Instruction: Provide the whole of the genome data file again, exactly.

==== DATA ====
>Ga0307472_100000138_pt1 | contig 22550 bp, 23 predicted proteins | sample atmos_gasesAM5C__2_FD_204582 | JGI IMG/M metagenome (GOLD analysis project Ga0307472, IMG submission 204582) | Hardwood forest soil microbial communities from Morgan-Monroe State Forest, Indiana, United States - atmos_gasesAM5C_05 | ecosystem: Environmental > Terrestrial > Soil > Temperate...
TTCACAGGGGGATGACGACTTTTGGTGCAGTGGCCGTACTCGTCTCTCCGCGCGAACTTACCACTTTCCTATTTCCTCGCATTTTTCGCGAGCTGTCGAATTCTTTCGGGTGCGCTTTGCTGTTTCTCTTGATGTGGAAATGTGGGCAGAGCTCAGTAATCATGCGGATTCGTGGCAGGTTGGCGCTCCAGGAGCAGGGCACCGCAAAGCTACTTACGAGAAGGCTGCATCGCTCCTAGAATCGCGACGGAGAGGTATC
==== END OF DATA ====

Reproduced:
>Ga0307472_100000138_pt1 | contig 22550 bp, 23 predicted proteins | sample atmos_gasesAM5C__2_FD_204582 | JGI IMG/M metagenome (GOLD analysis project Ga0307472, IMG submission 204582) | Hardwood forest soil microbial communities from Morgan-Monroe State Forest, Indiana, United States - atmos_gasesAM5C_05 | ecosystem: Environmental > Terrestrial > Soil > Temperate...
TTCACAGGGGGATGACGACTTTTGGTGCAGTGGCCGTACTCGTCTCTCCGCGCGAACTTACCACTTTCCTATTTCCTCGCATTTTTCGCGAGCTGTCGAATTCTTTCGGGTGCGCTTTGCTGTTTCTCTTGATGTGGAAATGTGGGCAGAGCTCAGTAATCATGCGGATTCGTGGCAGGTTGGCGCTCCAGGAGCAGGGCACCGCAAAGCTACTTACGAGAAGGCTGCATCGCTCCTAGAATCGCGACGGAGAGGTATC